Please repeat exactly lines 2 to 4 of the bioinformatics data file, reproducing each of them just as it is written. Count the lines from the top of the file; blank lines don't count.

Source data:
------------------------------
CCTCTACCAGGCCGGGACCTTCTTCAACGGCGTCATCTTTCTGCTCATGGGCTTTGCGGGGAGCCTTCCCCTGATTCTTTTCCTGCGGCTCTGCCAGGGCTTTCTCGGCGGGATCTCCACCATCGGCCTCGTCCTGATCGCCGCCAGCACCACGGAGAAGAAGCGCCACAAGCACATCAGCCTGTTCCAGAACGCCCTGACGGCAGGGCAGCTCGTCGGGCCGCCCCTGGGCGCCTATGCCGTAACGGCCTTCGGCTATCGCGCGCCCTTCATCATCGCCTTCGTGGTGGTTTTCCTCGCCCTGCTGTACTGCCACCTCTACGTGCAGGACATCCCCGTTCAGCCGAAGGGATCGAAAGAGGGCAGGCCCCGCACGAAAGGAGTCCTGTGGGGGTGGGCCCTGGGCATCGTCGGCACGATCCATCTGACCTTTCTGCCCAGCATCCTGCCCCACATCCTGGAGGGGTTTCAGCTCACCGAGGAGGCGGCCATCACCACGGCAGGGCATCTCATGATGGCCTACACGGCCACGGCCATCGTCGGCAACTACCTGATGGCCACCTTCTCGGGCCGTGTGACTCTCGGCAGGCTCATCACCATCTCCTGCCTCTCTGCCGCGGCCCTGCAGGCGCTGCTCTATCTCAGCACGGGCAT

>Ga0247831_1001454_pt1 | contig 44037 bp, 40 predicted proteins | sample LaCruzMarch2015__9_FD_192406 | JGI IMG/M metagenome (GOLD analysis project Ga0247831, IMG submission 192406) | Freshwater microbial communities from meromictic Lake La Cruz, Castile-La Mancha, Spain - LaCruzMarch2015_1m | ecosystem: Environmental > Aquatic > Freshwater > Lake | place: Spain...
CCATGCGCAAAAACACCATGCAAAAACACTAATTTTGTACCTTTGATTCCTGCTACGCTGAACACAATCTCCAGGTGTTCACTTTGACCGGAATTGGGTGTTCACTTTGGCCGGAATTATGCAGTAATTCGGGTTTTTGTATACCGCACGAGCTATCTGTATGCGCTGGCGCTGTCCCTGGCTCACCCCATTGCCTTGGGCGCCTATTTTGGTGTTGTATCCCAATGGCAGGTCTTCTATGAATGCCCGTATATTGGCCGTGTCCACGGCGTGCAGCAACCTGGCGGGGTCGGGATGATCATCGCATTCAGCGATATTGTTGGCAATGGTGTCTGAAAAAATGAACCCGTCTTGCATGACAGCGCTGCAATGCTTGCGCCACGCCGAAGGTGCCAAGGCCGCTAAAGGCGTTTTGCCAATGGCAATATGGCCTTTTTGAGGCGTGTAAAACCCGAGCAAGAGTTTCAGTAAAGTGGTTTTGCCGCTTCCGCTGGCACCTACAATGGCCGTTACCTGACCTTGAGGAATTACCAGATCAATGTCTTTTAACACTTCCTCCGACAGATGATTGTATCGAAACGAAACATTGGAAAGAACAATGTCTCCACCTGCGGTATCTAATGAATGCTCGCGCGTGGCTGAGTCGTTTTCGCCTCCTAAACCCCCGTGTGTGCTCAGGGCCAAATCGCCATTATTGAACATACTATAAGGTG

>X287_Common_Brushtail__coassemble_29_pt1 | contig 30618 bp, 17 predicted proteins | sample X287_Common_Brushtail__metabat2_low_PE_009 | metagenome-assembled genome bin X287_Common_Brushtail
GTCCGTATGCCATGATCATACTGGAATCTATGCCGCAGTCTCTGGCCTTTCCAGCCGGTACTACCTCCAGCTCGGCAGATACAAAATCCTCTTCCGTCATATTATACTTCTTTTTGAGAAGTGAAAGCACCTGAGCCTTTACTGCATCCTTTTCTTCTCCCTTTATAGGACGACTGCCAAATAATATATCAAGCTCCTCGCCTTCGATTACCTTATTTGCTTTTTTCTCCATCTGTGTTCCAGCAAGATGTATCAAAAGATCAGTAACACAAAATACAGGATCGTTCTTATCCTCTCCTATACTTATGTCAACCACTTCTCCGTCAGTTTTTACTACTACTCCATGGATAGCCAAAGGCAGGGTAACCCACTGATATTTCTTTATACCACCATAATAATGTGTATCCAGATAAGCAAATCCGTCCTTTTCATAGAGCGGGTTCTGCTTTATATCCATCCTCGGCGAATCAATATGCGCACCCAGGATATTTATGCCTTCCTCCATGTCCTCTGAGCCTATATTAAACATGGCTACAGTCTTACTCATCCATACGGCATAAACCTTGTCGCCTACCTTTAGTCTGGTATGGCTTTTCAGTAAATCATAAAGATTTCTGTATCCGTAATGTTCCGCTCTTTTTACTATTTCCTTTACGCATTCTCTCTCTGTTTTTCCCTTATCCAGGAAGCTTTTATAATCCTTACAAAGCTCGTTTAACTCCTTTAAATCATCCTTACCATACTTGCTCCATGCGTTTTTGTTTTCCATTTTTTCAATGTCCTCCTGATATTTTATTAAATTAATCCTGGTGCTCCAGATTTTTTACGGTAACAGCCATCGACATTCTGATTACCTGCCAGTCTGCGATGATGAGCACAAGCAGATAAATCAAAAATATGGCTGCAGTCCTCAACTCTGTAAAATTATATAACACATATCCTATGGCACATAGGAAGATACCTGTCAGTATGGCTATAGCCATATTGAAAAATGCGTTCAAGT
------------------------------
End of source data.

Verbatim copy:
>Ga0247831_1001454_pt1 | contig 44037 bp, 40 predicted proteins | sample LaCruzMarch2015__9_FD_192406 | JGI IMG/M metagenome (GOLD analysis project Ga0247831, IMG submission 192406) | Freshwater microbial communities from meromictic Lake La Cruz, Castile-La Mancha, Spain - LaCruzMarch2015_1m | ecosystem: Environmental > Aquatic > Freshwater > Lake | place: Spain...
CCATGCGCAAAAACACCATGCAAAAACACTAATTTTGTACCTTTGATTCCTGCTACGCTGAACACAATCTCCAGGTGTTCACTTTGACCGGAATTGGGTGTTCACTTTGGCCGGAATTATGCAGTAATTCGGGTTTTTGTATACCGCACGAGCTATCTGTATGCGCTGGCGCTGTCCCTGGCTCACCCCATTGCCTTGGGCGCCTATTTTGGTGTTGTATCCCAATGGCAGGTCTTCTATGAATGCCCGTATATTGGCCGTGTCCACGGCGTGCAGCAACCTGGCGGGGTCGGGATGATCATCGCATTCAGCGATATTGTTGGCAATGGTGTCTGAAAAAATGAACCCGTCTTGCATGACAGCGCTGCAATGCTTGCGCCACGCCGAAGGTGCCAAGGCCGCTAAAGGCGTTTTGCCAATGGCAATATGGCCTTTTTGAGGCGTGTAAAACCCGAGCAAGAGTTTCAGTAAAGTGGTTTTGCCGCTTCCGCTGGCACCTACAATGGCCGTTACCTGACCTTGAGGAATTACCAGATCAATGTCTTTTAACACTTCCTCCGACAGATGATTGTATCGAAACGAAACATTGGAAAGAACAATGTCTCCACCTGCGGTATCTAATGAATGCTCGCGCGTGGCTGAGTCGTTTTCGCCTCCTAAACCCCCGTGTGTGCTCAGGGCCAAATCGCCATTATTGAACATACTATAAGGTG

>X287_Common_Brushtail__coassemble_29_pt1 | contig 30618 bp, 17 predicted proteins | sample X287_Common_Brushtail__metabat2_low_PE_009 | metagenome-assembled genome bin X287_Common_Brushtail